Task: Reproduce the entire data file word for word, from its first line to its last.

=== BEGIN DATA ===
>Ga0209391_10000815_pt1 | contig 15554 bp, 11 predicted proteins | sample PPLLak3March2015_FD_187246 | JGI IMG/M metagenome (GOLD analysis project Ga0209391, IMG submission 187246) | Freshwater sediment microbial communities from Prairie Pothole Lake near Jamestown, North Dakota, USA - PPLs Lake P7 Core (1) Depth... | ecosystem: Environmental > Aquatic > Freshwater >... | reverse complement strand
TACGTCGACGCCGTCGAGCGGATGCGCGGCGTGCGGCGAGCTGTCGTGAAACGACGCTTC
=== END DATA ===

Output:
>Ga0209391_10000815_pt1 | contig 15554 bp, 11 predicted proteins | sample PPLLak3March2015_FD_187246 | JGI IMG/M metagenome (GOLD analysis project Ga0209391, IMG submission 187246) | Freshwater sediment microbial communities from Prairie Pothole Lake near Jamestown, North Dakota, USA - PPLs Lake P7 Core (1) Depth... | ecosystem: Environmental > Aquatic > Freshwater >... | reverse complement strand
TACGTCGACGCCGTCGAGCGGATGCGCGGCGTGCGGCGAGCTGTCGTGAAACGACGCTTC